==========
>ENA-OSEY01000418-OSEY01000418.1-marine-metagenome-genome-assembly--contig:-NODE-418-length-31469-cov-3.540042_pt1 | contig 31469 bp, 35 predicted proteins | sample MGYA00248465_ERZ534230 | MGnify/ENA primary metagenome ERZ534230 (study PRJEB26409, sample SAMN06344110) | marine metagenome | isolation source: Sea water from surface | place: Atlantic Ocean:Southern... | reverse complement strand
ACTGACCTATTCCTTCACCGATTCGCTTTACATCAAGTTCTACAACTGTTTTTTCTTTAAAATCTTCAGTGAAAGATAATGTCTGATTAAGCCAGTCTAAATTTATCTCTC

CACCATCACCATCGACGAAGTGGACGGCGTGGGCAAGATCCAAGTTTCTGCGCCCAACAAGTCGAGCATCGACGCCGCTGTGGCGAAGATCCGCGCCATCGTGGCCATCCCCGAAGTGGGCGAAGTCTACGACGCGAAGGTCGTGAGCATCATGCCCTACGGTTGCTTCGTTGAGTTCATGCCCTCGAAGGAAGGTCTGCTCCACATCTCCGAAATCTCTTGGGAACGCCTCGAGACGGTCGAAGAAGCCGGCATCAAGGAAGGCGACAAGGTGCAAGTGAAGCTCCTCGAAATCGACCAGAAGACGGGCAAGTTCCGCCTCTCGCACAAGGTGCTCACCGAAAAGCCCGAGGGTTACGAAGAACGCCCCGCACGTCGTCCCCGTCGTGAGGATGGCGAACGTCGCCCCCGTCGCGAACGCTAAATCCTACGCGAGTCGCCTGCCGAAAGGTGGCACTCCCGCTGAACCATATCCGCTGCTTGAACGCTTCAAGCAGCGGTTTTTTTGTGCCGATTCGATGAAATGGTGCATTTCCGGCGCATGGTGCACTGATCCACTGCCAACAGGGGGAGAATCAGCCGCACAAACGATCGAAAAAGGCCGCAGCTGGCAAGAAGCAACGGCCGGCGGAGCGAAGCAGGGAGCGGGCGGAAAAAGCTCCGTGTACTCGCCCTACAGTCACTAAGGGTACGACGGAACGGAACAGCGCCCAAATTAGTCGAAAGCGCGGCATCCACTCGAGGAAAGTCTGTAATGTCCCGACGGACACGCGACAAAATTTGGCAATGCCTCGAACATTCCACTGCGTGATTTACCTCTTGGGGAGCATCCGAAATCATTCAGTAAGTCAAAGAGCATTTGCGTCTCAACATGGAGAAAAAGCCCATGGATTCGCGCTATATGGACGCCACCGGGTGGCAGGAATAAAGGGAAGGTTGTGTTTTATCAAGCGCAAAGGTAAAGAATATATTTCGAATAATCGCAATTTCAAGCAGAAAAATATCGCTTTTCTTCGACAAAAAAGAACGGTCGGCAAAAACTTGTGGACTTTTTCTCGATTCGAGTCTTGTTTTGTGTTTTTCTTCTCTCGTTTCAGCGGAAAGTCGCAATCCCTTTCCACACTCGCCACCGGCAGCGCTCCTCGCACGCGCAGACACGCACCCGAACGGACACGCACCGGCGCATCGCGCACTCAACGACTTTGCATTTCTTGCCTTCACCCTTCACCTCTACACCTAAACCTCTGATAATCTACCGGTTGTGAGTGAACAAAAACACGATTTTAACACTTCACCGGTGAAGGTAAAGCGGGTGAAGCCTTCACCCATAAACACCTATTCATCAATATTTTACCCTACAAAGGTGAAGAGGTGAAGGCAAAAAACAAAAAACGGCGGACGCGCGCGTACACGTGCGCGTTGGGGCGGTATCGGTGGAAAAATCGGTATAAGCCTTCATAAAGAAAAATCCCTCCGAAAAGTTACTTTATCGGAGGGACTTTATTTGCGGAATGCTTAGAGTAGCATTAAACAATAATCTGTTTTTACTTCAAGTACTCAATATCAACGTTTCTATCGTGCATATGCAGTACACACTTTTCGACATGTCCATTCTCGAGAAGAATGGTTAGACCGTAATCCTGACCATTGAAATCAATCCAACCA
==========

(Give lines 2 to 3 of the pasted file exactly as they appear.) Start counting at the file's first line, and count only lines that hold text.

ACTGACCTATTCCTTCACCGATTCGCTTTACATCAAGTTCTACAACTGTTTTTTCTTTAAAATCTTCAGTGAAAGATAATGTCTGATTAAGCCAGTCTAAATTTATCTCTC

CACCATCACCATCGACGAAGTGGACGGCGTGGGCAAGATCCAAGTTTCTGCGCCCAACAAGTCGAGCATCGACGCCGCTGTGGCGAAGATCCGCGCCATCGTGGCCATCCCCGAAGTGGGCGAAGTCTACGACGCGAAGGTCGTGAGCATCATGCCCTACGGTTGCTTCGTTGAGTTCATGCCCTCGAAGGAAGGTCTGCTCCACATCTCCGAAATCTCTTGGGAACGCCTCGAGACGGTCGAAGAAGCCGGCATCAAGGAAGGCGACAAGGTGCAAGTGAAGCTCCTCGAAATCGACCAGAAGACGGGCAAGTTCCGCCTCTCGCACAAGGTGCTCACCGAAAAGCCCGAGGGTTACGAAGAACGCCCCGCACGTCGTCCCCGTCGTGAGGATGGCGAACGTCGCCCCCGTCGCGAACGCTAAATCCTACGCGAGTCGCCTGCCGAAAGGTGGCACTCCCGCTGAACCATATCCGCTGCTTGAACGCTTCAAGCAGCGGTTTTTTTGTGCCGATTCGATGAAATGGTGCATTTCCGGCGCATGGTGCACTGATCCACTGCCAACAGGGGGAGAATCAGCCGCACAAACGATCGAAAAAGGCCGCAGCTGGCAAGAAGCAACGGCCGGCGGAGCGAAGCAGGGAGCGGGCGGAAAAAGCTCCGTGTACTCGCCCTACAGTCACTAAGGGTACGACGGAACGGAACAGCGCCCAAATTAGTCGAAAGCGCGGCATCCACTCGAGGAAAGTCTGTAATGTCCCGACGGACACGCGACAAAATTTGGCAATGCCTCGAACATTCCACTGCGTGATTTACCTCTTGGGGAGCATCCGAAATCATTCAGTAAGTCAAAGAGCATTTGCGTCTCAACATGGAGAAAAAGCCCATGGATTCGCGCTATATGGACGCCACCGGGTGGCAGGAATAAAGGGAAGGTTGTGTTTTATCAAGCGCAAAGGTAAAGAATATATTTCGAATAATCGCAATTTCAAGCAGAAAAATATCGCTTTTCTTCGACAAAAAAGAACGGTCGGCAAAAACTTGTGGACTTTTTCTCGATTCGAGTCTTGTTTTGTGTTTTTCTTCTCTCGTTTCAGCGGAAAGTCGCAATCCCTTTCCACACTCGCCACCGGCAGCGCTCCTCGCACGCGCAGACACGCACCCGAACGGACACGCACCGGCGCATCGCGCACTCAACGACTTTGCATTTCTTGCCTTCACCCTTCACCTCTACACCTAAACCTCTGATAATCTACCGGTTGTGAGTGAACAAAAACACGATTTTAACACTTCACCGGTGAAGGTAAAGCGGGTGAAGCCTTCACCCATAAACACCTATTCATCAATATTTTACCCTACAAAGGTGAAGAGGTGAAGGCAAAAAACAAAAAACGGCGGACGCGCGCGTACACGTGCGCGTTGGGGCGGTATCGGTGGAAAAATCGGTATAAGCCTTCATAAAGAAAAATCCCTCCGAAAAGTTACTTTATCGGAGGGACTTTATTTGCGGAATGCTTAGAGTAGCATTAAACAATAATCTGTTTTTACTTCAAGTACTCAATATCAACGTTTCTATCGTGCATATGCAGTACACACTTTTCGACATGTCCATTCTCGAGAAGAATGGTTAGACCGTAATCCTGACCATTGAAATCAATCCAACCA